Museums are the keepers of our history, a reminder of what came before and could come again. They also tend to be quiet, thoughtful spaces that echo with the voices of the past, calling to the romantic inside all of us. When a visitor wanders through the halls of a small town museum they get an inside peek into what feeds the community’s heart and soul, and the stories of the people who shaped the community with their blood, sweat and tears.
While we may not be able to wander a museum at our leisure and breathe in the scent of history, we can keep history alive with a virtual experience at one of these museums in Ontario’s Highlands.
176 Civic Centre Rd., Petawawa
Pioneer villages immerse you in the sight, sounds, and scents of yesteryear. At Petawawa Heritage Village, you can celebrate the settlement of early Canada with collections that take you back thousands of years to the First Nations peoples. On their website you can learn about the railroad and its importance in the Ottawa Valley in the mid-1800s, and take a virtual tour inside the Petawawa train station. Explore a local schoolhouse, woodworking shop, trapper cabin, wigwam, and more.
How to explore virtually: You can get an idea of the scope of the museum from their website’s photographic catalogue or you can do a 360-degree virtual tour of the whole village site, navigating into and out of buildings for the full experience. It’s like you’re really there!
90 William St. W., Smiths Falls
We’re not sure what makes the railroad so fascinating – whether a locomotive is chugga-chugging down the railroad or sitting in a museum waiting to be explored, there’s something a little romantic about the railway. At the Railway Museum of Eastern Ontario in Smiths Falls, you’ll have all your railroad questions answered, and then some. Their website will give you a thorough photographic journey of the museum, one train car at a time.
How to explore virtually: The museum is doing weekly Instagram live videos, to answer questions and give you a real insider’s view of the museum. The videos can be found on the Town of Smiths Falls’ Instagram page.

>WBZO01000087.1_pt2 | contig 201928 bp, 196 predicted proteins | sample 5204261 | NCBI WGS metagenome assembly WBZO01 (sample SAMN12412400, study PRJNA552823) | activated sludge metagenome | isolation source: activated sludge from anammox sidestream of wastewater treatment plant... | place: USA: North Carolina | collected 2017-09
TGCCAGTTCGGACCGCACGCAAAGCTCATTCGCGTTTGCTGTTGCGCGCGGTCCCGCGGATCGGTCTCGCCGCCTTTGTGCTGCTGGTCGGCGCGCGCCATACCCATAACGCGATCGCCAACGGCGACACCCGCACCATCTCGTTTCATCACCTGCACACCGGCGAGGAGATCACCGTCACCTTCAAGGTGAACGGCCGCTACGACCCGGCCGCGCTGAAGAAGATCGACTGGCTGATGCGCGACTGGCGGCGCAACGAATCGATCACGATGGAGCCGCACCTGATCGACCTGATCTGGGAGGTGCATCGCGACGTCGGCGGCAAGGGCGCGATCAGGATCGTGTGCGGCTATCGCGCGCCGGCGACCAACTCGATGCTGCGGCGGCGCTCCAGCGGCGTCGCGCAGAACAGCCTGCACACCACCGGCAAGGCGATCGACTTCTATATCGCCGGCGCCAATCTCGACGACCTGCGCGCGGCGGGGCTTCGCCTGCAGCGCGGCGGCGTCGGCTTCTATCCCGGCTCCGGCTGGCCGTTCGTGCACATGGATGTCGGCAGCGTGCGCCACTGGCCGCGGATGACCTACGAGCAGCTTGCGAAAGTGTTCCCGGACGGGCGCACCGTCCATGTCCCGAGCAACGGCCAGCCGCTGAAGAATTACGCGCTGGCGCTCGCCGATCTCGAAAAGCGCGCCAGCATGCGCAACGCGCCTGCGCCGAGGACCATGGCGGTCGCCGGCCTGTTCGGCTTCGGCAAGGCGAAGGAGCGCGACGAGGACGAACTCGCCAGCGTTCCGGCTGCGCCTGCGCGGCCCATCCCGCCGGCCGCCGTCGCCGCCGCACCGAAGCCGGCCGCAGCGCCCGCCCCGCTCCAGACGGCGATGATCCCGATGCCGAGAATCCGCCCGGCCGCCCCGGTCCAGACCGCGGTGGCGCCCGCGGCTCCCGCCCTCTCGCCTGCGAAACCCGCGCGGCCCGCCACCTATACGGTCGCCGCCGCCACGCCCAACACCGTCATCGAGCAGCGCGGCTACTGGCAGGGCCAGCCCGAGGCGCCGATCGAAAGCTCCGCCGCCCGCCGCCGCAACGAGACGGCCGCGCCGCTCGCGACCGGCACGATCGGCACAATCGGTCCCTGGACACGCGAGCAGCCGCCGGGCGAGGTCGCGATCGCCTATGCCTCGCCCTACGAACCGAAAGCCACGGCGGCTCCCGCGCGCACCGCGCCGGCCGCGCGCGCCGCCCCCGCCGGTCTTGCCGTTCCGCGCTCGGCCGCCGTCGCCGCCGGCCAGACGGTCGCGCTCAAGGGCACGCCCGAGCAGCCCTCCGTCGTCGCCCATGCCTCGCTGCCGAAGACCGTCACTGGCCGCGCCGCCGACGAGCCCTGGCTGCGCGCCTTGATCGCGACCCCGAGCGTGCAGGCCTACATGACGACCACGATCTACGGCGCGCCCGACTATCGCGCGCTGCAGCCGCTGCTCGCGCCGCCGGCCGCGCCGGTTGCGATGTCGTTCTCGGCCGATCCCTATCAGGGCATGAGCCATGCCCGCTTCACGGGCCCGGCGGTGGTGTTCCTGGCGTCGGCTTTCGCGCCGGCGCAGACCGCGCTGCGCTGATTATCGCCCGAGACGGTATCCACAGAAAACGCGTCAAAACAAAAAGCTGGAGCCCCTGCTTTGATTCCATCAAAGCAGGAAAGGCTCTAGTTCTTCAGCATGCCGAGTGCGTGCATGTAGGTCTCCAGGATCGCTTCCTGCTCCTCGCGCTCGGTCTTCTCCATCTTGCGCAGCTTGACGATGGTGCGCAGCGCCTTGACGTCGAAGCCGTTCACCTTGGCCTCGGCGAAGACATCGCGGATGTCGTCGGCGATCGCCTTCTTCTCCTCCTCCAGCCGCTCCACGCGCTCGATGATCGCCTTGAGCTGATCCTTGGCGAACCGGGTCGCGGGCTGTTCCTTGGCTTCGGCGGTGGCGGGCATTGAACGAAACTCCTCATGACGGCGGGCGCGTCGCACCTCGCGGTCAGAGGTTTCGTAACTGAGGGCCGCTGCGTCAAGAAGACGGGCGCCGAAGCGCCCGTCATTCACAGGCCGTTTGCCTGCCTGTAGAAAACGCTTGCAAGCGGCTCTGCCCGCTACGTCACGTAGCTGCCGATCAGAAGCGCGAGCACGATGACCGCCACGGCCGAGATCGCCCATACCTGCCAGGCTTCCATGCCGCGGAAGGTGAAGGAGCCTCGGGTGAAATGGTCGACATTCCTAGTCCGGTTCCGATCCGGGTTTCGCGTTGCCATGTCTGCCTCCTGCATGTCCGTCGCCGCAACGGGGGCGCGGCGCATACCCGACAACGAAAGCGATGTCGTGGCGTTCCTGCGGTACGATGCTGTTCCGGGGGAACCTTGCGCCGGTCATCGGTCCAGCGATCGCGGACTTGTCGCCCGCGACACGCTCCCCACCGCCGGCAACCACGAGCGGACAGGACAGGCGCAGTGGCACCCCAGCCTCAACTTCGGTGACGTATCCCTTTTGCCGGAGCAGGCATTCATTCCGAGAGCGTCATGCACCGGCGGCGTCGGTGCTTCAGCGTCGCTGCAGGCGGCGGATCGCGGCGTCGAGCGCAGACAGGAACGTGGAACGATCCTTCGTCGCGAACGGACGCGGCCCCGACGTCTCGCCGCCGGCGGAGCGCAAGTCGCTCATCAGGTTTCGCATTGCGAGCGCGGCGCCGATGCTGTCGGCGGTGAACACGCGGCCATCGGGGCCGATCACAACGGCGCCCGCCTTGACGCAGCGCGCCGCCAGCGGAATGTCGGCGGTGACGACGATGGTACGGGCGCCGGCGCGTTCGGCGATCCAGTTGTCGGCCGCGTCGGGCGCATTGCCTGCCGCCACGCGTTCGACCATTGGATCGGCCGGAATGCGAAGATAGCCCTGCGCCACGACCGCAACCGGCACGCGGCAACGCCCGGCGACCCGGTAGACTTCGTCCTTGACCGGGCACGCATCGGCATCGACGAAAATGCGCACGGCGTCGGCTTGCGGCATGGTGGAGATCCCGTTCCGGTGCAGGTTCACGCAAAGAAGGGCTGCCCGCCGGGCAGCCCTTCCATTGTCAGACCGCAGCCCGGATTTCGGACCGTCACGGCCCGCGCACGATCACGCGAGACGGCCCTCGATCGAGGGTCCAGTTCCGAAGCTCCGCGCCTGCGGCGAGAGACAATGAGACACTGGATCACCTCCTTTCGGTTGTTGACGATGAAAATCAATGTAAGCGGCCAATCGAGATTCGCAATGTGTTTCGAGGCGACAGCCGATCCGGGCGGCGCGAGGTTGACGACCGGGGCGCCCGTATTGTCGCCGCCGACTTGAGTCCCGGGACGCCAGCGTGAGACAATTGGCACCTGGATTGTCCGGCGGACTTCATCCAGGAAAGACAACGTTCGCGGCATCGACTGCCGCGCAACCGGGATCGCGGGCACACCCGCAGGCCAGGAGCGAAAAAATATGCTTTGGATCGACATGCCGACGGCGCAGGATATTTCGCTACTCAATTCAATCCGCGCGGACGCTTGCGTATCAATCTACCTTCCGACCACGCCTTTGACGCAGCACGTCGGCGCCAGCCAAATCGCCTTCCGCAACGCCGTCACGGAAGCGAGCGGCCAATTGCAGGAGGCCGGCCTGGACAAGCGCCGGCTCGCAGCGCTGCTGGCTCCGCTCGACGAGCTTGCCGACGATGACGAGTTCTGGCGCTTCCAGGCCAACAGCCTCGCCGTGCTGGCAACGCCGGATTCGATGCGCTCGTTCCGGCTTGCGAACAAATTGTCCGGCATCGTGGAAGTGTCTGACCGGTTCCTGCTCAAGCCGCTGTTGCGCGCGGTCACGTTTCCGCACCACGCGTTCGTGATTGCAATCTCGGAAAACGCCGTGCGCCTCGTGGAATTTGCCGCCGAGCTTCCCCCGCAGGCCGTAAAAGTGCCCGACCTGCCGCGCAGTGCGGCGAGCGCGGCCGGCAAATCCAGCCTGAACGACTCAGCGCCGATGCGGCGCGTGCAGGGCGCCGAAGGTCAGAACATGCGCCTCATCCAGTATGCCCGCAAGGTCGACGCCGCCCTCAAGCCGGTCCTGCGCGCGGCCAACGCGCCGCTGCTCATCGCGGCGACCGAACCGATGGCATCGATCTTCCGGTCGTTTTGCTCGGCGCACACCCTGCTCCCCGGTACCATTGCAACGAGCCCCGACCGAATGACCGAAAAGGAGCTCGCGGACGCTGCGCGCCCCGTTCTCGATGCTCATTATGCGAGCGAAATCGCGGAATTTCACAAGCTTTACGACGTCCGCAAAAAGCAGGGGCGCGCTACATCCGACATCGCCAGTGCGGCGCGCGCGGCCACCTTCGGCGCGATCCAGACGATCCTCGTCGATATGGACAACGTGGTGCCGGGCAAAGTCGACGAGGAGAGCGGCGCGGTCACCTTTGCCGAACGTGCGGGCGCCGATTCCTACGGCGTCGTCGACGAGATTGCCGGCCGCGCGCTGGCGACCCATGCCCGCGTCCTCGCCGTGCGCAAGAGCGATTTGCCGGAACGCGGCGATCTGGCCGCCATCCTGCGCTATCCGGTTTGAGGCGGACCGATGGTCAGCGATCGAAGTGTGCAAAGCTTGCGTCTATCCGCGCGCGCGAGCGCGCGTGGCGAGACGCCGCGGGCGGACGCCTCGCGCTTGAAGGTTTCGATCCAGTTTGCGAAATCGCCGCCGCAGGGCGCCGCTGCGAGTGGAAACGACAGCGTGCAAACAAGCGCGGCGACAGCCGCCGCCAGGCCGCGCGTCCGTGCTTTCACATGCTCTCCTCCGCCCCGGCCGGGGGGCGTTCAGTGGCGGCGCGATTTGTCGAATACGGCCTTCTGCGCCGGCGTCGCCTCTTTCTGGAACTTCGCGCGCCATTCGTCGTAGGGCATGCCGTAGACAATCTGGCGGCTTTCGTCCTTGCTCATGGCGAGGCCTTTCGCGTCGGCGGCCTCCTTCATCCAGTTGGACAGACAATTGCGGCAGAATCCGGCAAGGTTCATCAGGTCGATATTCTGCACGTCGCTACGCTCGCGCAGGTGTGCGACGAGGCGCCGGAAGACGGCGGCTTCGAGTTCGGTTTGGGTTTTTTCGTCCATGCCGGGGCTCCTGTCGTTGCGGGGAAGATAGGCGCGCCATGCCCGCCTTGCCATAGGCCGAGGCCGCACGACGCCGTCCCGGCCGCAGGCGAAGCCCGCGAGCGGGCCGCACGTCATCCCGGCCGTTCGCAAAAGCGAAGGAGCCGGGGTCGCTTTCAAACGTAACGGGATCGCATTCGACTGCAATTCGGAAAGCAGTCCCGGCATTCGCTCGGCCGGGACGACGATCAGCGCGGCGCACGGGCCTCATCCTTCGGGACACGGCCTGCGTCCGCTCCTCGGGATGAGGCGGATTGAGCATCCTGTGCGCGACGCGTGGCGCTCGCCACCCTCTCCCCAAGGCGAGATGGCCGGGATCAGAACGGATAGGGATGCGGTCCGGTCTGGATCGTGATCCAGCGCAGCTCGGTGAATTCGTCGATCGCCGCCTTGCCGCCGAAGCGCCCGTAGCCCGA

35 Madawaska St., Arnprior
Located in the clock tower in the charming small town of Arnprior, the Arnprior Museum is an interesting look into the founding of the small town, and all the gossip on Arnprior’s movers and shakers. Lumber is a natural focus for the museum, given the importance of the lumber industry in the early days of the Ottawa Valley. One can almost picture the log jams on the Ottawa and Madawaska Rivers, and the lumberjacks who rode them.
How to explore virtually: Visit the Arnprior Museum’s Facebook page and test your history knowledge with their weekly “What is this Artifact?” trivia game. See if you can guess the names and uses of unusual items from the museum’s collection. Watch one of their video tours for the full museum experience.
60 James St., Deep River
If you have questions about clocks, the Canadian Clock Museum has answers. This small museum is located in Deep River, and over the past 20 years has welcomed an astounding 14,000 visitors. It’s about “time” you learned more about clocks, and what makes them tick (so many puns to use for this particular museum!).
How to explore virtually: Visit Canada’s Virtual Museum page featuring The House of Snider – A Canadian Clocks Success Story and take a peek inside the virtual exhibition that explores the Snider companies between the 1950s and the mid-1970s.